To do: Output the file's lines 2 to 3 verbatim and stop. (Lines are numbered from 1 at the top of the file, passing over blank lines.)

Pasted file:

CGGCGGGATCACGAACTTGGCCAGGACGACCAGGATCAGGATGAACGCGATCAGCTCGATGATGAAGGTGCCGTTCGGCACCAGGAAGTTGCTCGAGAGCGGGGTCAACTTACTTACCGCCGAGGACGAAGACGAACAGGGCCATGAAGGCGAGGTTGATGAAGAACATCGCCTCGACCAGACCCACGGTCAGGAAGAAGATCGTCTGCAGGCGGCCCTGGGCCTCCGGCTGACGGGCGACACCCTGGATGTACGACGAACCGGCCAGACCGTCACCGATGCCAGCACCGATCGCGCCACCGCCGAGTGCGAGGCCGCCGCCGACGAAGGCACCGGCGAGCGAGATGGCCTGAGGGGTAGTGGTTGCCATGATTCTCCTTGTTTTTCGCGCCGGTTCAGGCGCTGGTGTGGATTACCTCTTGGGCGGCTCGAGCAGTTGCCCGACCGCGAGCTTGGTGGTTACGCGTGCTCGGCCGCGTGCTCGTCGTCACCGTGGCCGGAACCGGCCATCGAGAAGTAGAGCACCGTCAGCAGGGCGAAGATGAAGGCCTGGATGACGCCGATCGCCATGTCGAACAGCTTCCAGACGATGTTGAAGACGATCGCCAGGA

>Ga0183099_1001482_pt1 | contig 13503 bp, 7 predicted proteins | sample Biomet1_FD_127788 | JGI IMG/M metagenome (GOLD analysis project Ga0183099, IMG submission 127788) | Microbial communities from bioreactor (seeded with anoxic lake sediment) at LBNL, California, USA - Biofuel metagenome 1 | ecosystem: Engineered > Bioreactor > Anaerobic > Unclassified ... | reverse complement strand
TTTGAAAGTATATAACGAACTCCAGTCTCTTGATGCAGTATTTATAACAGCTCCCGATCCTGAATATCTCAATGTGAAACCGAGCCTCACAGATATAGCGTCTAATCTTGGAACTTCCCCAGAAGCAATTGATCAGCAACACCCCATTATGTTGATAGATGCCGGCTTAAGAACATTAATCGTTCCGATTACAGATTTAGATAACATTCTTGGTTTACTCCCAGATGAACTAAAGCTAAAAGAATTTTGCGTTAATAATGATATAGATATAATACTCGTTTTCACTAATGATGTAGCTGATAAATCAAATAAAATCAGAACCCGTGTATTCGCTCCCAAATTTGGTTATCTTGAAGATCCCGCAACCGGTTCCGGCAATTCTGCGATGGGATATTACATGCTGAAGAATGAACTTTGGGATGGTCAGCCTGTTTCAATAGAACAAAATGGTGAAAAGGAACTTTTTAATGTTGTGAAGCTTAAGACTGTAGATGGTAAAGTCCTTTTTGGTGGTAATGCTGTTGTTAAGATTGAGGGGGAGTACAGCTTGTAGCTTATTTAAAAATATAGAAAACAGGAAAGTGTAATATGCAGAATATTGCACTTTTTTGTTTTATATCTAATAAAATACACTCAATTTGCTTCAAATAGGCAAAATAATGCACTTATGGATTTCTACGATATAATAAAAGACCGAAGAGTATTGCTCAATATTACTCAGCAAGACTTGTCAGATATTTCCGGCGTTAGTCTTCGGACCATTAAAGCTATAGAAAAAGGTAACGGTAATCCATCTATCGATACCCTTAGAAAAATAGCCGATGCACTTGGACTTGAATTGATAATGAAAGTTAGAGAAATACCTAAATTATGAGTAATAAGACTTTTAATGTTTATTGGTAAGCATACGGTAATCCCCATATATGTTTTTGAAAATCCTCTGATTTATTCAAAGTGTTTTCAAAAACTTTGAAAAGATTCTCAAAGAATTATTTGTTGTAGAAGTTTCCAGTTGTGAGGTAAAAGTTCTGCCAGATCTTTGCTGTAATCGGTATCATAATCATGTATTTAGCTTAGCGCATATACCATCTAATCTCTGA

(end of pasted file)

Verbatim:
>Ga0183099_1001482_pt1 | contig 13503 bp, 7 predicted proteins | sample Biomet1_FD_127788 | JGI IMG/M metagenome (GOLD analysis project Ga0183099, IMG submission 127788) | Microbial communities from bioreactor (seeded with anoxic lake sediment) at LBNL, California, USA - Biofuel metagenome 1 | ecosystem: Engineered > Bioreactor > Anaerobic > Unclassified ... | reverse complement strand
TTTGAAAGTATATAACGAACTCCAGTCTCTTGATGCAGTATTTATAACAGCTCCCGATCCTGAATATCTCAATGTGAAACCGAGCCTCACAGATATAGCGTCTAATCTTGGAACTTCCCCAGAAGCAATTGATCAGCAACACCCCATTATGTTGATAGATGCCGGCTTAAGAACATTAATCGTTCCGATTACAGATTTAGATAACATTCTTGGTTTACTCCCAGATGAACTAAAGCTAAAAGAATTTTGCGTTAATAATGATATAGATATAATACTCGTTTTCACTAATGATGTAGCTGATAAATCAAATAAAATCAGAACCCGTGTATTCGCTCCCAAATTTGGTTATCTTGAAGATCCCGCAACCGGTTCCGGCAATTCTGCGATGGGATATTACATGCTGAAGAATGAACTTTGGGATGGTCAGCCTGTTTCAATAGAACAAAATGGTGAAAAGGAACTTTTTAATGTTGTGAAGCTTAAGACTGTAGATGGTAAAGTCCTTTTTGGTGGTAATGCTGTTGTTAAGATTGAGGGGGAGTACAGCTTGTAGCTTATTTAAAAATATAGAAAACAGGAAAGTGTAATATGCAGAATATTGCACTTTTTTGTTTTATATCTAATAAAATACACTCAATTTGCTTCAAATAGGCAAAATAATGCACTTATGGATTTCTACGATATAATAAAAGACCGAAGAGTATTGCTCAATATTACTCAGCAAGACTTGTCAGATATTTCCGGCGTTAGTCTTCGGACCATTAAAGCTATAGAAAAAGGTAACGGTAATCCATCTATCGATACCCTTAGAAAAATAGCCGATGCACTTGGACTTGAATTGATAATGAAAGTTAGAGAAATACCTAAATTATGAGTAATAAGACTTTTAATGTTTATTGGTAAGCATACGGTAATCCCCATATATGTTTTTGAAAATCCTCTGATTTATTCAAAGTGTTTTCAAAAACTTTGAAAAGATTCTCAAAGAATTATTTGTTGTAGAAGTTTCCAGTTGTGAGGTAAAAGTTCTGCCAGATCTTTGCTGTAATCGGTATCATAATCATGTATTTAGCTTAGCGCATATACCATCTAATCTCTGA